Hayek’s Best Test of a Good EconomistTags Other Schools of Thought
A careful reading of the quotations that Hayek left us upon his death on explains what is, in his opinion, the ultimate and definitive test of whether or not someone is a true economist.
It is curious to draw attention to the fact that Hayek had already referred to this matter in Appendix III to his Pure Theory of Capital, which he wrote in 1941 and which ends with the following words: "More than ever it seems to me to be true that the complete apprehension of the doctrine that 'demand of commodities is not demand for labour' is 'the best test of an economist'." 1
Here, Hayek wishes to highlight one of the key points of the theory of capital: the real productive structure is very complex and is formed by many stages, in such a way that an increase in the demand for consumer commodities will always be detrimental to employment in the stages furthest away from consumption (which is precisely where most of the workers are employed). Or, in other words, the employers can perfectly well earn money, even if their revenue (or "aggregate demand") drops, if they reduce their costs by replacing labour by capital equipment, thus indirectly generating a significant demand for employment in the stages of capital goods production furthest away from consumption.2
It is more than illustrative how Hayek, in the select group of quotations on economic theory that he has left us almost fifty years later that we are now discussing, wished to refer, once again, to these key ideas of the theory of capital.
Effectively, Hayek now tells us that "Investment is more discouraged than stimulated by a high demand for consumer goods, and so is employment because in an advancing economy more workers are employed to work for the distant future than for the present" (emphasis added). And he also says that ‘In the end is the decrease of final demand at current prices that leads to new investment to reduce costs’. Therefore, Hayek concludes that ‘employment is not determined by aggregate demand’. In short, for Hayek, the best test for an economist is to understand the implicit fallacy contained in underconsumption theories and in what is called the thrift paradox or paradox of saving: "It is not consumers" demand that secures the generation of incomes. It is investment of the excess of incomes over consumers’ expenditures which keeps incomes up".
A large number of economists are unable to understand these principles because they adopt the macroeconomic aggregate approach that Hayek considers to be a serious error and which leads, in the final analysis, to social engineering and socialism (“Socialism is based on macroeconomics a scientific error”). The only way of understanding what happens at “macro” level is by using microeconomics: “We can understand the macrosociety only by microeconomics”. Furthermore, even the Chicago School monetarists are victims of this error: 'Even Milton Friedman is reported to have once said “we are all Keynesians now'." The approach based on the model of equilibrium and macroeconomics is erroneous because “a science which starts with the conceit that it possesses information which it cannot obtain is not a science”. The same may be said of Welfare Economics, which, for Hayek, is “the spurious scientific foundation of socialist policies.”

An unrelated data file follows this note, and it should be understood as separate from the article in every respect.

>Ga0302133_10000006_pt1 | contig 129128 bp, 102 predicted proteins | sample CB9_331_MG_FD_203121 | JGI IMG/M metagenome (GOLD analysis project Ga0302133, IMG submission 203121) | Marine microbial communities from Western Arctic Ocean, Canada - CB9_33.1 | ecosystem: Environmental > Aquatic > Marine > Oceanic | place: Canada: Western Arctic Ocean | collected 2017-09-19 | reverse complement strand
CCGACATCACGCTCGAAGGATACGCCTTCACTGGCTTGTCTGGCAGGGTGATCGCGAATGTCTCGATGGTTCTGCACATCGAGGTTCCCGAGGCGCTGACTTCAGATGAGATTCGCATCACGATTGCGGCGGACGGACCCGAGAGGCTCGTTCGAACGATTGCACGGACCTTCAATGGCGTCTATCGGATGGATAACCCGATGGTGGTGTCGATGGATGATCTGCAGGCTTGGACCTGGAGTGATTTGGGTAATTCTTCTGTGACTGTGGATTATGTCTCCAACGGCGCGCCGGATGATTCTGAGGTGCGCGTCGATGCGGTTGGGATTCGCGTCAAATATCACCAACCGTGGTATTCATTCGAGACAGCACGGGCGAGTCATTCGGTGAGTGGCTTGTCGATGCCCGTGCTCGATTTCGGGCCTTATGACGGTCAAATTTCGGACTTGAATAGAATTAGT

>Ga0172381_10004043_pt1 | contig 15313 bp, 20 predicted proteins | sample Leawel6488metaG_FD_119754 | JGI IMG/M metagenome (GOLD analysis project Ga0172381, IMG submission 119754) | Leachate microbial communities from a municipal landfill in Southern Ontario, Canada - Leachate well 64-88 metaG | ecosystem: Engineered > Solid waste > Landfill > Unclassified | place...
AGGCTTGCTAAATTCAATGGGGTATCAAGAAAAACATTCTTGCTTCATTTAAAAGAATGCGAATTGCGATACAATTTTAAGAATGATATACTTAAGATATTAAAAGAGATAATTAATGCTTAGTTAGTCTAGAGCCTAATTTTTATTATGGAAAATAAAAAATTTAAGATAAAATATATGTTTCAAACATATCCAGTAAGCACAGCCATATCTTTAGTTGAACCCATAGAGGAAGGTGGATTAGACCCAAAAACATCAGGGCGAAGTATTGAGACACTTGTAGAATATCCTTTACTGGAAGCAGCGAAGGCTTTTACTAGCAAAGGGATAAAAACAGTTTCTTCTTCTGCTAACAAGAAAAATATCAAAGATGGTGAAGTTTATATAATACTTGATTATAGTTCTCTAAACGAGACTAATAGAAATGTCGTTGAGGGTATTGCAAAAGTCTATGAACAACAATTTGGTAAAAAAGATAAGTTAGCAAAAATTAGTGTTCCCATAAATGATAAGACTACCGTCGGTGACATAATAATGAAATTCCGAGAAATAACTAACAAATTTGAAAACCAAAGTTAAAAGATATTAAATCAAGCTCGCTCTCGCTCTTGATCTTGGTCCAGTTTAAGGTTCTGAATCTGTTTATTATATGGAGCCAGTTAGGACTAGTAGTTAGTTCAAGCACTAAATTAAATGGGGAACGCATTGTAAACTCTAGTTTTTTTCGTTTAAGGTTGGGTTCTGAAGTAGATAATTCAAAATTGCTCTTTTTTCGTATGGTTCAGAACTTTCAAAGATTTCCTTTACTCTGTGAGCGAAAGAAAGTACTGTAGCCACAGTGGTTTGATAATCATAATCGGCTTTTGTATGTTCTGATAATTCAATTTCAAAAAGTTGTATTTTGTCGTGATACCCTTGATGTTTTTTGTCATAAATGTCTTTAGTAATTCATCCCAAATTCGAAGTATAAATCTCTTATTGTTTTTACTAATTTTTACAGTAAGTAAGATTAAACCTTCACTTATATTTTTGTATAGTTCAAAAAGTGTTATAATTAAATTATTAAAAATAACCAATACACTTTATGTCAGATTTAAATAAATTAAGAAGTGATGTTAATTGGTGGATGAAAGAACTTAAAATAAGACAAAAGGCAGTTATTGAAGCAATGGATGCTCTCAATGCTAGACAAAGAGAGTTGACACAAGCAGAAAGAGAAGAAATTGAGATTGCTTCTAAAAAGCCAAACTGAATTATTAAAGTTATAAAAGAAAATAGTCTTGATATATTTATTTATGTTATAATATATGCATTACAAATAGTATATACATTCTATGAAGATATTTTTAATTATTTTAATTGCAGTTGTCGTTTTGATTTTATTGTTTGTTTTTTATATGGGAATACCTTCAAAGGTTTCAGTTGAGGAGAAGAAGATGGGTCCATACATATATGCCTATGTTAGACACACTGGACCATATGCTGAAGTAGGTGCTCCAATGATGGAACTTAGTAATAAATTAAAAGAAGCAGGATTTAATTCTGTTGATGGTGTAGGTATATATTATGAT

The test of the economist is broadened to include the understanding of the essential role of economic calculation and the estimation of opportunity costs that are made possible by market prices, in the extended order of social cooperation. In fact, “not before the understanding of opportunity costs (i.e. alternative forgone) was there an adequate science of economics”. This essential idea was never understood by the classical economists and is still today “obscured by the Marshallian compromise” or, as is even better expressed by Hayek in another quotation, “by the long dominance of the wishy-washy Marshallian compromise”.
For Hayek, furthermore, "economics is the science that can demonstrate that rationalism is wrong because rational knowledge of facts is not sufficient" and that allows us to conclude that "the destroyers of western civilisation were some of the great rationalist thinkers of the nineteenth century, Bentham, Mill, Russell and Keynes." Thus, "The powerful seducers are no longer Marx and Engels, Proudhon or Lenin but Keynes, Tinbergen, Galbraith and Myrdal, Leontieff and Dworkin, etc., etc. They are to me the enemies of the great extended society". All of them share, to a greater or lesser extent, The idea that without the existence of a market men would know as much as they do within a market system (which) is the fundamental error of those who, like Oskar Lange, assert the possibility of an effective economic calculation in a socialist economy.
In short, for Hayek, "The fools are those who believe they know more than they do, that is the rationalists."
On one occasion, Ludwig von Mises wrote that "what distinguishes the Austrian School and will lend it immortal fame is precisely the fact that it created a theory of economic action and not of economic equilibrium or non-action3." Hayek, in turn, takes Mises’ idea to a general level and writes, on one of his cards, that
The main achievement of the Austrian School is that it has decidedly helped to clear up the differences which inevitably must exist between science dealing with relatively simple phenomena [macroeconomics, model of equilibrium] and science of highly complex phenomena [the true market process].
And perhaps, today, the best test of an economist is his full understanding of this essential difference.